Set in post–World War Two France, The Happening tells the story of Anne, a promising student of literature who has no redress in her unwanted pregnancy. She tries a number of ways to end the pregnancy, leading to betrayal and humiliating episodes: the trusted doctor who prescribes shots that actually strengthen the foetus, the pal who assumes sex with her is ok, as her body is already occupied. Eventually, she finds a backroom place involving wands, in a confronting scene of what women risk in undergoing and performing the procedure.
Against a clamour of older white men debating the future of a country, a young university student, Anne (Anamaria Vartolomei) falls pregnant. She finds herself utterly alone, unable to reveal her situation to anyone. Whilst school friends worry about conjugating verbs for an upcoming university exam, she falls into a despair that neither Sartre nor Camus could ever imagine in their battling philosophies. It is 1963, and intellectual wars are raging. Sex is in the air, but not sexual freedom for women in a French provincial town, Angouleme. One of Anne’s roommates demonstrates how to achieve orgasm, with a pillow, beneath a poster for Nekrassovby – who else—Sartre?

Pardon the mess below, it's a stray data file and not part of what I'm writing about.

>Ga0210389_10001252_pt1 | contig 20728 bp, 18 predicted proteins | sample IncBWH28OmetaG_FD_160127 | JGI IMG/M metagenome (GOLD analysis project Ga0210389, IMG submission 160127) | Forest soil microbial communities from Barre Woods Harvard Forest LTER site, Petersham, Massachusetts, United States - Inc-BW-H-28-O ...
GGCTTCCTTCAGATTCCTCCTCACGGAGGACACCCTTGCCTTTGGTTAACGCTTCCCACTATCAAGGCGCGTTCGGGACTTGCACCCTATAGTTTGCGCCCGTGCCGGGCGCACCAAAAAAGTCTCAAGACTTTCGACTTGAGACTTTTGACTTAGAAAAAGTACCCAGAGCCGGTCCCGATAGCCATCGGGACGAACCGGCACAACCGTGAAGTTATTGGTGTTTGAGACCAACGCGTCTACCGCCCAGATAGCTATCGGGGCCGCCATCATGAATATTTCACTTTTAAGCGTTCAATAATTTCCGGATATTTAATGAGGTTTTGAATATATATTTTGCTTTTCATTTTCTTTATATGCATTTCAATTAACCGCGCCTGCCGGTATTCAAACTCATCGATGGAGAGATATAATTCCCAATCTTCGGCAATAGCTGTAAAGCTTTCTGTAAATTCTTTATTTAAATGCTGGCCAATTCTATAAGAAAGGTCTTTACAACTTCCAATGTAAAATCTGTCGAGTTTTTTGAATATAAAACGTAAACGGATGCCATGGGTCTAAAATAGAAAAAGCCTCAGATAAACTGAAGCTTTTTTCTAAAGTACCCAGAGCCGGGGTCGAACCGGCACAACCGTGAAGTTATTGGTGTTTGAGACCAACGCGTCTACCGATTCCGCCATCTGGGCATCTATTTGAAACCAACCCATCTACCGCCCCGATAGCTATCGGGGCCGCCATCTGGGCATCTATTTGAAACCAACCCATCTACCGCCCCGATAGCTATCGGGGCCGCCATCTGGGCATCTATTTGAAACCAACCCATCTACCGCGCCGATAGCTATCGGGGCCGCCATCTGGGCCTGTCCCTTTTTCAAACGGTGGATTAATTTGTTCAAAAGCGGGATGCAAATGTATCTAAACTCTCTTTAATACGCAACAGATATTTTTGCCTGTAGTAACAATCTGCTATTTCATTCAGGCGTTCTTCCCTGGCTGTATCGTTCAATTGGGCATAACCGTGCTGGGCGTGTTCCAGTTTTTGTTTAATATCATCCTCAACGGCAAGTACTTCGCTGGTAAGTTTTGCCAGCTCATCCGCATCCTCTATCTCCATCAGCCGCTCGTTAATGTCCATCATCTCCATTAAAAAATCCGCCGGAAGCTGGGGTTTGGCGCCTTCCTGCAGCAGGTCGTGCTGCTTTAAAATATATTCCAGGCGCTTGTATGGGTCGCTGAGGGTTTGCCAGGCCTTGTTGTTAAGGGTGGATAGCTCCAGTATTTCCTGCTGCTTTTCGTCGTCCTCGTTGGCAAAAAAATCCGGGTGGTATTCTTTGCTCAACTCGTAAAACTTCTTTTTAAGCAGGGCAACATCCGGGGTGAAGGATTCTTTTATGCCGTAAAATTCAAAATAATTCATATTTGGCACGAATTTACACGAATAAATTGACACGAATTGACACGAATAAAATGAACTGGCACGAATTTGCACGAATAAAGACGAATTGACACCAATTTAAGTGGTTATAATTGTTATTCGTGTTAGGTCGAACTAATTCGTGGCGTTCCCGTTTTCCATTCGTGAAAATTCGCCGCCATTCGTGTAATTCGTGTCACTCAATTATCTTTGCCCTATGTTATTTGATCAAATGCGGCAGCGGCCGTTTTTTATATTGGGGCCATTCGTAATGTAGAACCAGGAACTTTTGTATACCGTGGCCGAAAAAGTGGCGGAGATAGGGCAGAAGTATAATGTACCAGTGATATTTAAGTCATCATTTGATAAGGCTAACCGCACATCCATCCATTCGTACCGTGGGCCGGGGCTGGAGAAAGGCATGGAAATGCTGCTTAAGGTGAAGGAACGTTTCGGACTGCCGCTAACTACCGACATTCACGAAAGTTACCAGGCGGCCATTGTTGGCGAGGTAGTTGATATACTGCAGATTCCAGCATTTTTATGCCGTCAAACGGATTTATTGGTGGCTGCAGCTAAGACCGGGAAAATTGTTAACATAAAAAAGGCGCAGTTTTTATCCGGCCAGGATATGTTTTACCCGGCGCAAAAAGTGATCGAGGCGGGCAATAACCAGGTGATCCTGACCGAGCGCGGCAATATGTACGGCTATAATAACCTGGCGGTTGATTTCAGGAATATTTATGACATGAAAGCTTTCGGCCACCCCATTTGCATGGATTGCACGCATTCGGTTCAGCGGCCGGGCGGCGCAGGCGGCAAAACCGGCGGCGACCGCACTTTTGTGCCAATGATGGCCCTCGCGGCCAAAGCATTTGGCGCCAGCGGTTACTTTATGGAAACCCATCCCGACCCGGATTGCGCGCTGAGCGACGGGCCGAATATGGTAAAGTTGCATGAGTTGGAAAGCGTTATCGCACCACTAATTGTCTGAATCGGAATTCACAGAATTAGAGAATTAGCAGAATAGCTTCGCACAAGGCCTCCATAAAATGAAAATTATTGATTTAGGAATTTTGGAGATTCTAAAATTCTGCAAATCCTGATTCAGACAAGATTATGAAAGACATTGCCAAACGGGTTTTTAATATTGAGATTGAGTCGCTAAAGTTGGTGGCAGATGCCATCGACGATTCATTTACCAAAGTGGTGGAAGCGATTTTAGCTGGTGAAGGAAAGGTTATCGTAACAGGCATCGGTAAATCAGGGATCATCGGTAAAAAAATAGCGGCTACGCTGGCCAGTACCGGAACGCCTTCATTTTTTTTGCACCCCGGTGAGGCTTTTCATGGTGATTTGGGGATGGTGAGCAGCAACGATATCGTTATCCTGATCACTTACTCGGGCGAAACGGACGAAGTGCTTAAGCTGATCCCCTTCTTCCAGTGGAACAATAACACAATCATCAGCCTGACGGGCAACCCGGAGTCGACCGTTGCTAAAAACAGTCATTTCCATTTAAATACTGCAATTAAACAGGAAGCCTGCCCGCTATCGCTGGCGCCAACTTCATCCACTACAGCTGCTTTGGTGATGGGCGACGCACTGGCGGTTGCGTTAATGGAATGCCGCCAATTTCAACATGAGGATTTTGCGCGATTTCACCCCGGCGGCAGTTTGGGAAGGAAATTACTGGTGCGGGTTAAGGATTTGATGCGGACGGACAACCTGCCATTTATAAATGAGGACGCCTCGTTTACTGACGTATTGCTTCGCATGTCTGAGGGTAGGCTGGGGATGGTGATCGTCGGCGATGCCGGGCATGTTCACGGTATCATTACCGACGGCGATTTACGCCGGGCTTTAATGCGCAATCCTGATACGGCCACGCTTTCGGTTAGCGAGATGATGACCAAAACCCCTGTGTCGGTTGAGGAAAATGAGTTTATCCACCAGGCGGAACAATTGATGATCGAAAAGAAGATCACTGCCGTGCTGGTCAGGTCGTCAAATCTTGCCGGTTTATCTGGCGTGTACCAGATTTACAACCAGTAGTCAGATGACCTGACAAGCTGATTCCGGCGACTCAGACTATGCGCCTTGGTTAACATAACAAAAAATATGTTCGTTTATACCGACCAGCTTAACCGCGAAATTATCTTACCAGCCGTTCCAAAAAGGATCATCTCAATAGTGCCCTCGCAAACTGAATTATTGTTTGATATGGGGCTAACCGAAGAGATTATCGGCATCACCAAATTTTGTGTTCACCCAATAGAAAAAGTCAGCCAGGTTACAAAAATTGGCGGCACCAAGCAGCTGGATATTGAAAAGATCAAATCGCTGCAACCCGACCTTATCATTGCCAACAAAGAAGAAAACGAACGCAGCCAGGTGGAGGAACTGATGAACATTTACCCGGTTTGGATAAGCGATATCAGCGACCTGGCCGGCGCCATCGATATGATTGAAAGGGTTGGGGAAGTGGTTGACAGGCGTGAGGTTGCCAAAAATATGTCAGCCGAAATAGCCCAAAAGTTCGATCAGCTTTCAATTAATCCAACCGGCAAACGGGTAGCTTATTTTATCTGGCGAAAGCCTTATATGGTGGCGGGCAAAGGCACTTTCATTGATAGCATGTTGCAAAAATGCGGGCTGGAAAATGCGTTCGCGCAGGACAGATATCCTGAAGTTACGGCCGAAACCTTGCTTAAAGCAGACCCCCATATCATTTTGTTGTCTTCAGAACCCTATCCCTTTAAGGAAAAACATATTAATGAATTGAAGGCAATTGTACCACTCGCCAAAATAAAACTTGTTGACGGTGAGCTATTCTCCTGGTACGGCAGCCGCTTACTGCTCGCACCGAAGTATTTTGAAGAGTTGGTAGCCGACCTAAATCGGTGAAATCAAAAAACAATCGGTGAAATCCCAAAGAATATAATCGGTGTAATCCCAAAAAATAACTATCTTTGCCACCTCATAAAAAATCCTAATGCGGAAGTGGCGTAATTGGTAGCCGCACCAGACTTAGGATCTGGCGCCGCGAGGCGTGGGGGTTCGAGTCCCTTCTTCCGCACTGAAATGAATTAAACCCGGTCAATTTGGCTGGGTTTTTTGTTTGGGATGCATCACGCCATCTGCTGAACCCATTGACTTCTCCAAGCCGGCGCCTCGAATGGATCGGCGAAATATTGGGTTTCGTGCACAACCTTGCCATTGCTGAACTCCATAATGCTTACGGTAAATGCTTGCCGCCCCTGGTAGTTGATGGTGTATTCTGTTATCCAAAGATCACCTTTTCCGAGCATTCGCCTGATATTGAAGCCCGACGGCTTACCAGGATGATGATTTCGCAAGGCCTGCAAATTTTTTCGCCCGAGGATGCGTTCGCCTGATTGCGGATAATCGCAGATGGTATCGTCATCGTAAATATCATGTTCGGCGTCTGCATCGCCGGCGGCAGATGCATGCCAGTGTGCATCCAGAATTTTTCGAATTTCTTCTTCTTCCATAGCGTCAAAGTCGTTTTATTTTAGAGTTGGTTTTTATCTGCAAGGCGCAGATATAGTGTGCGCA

The Happening is quiet, compact film, offering a glimpse into post-war France and a deeply considered comparison to the present.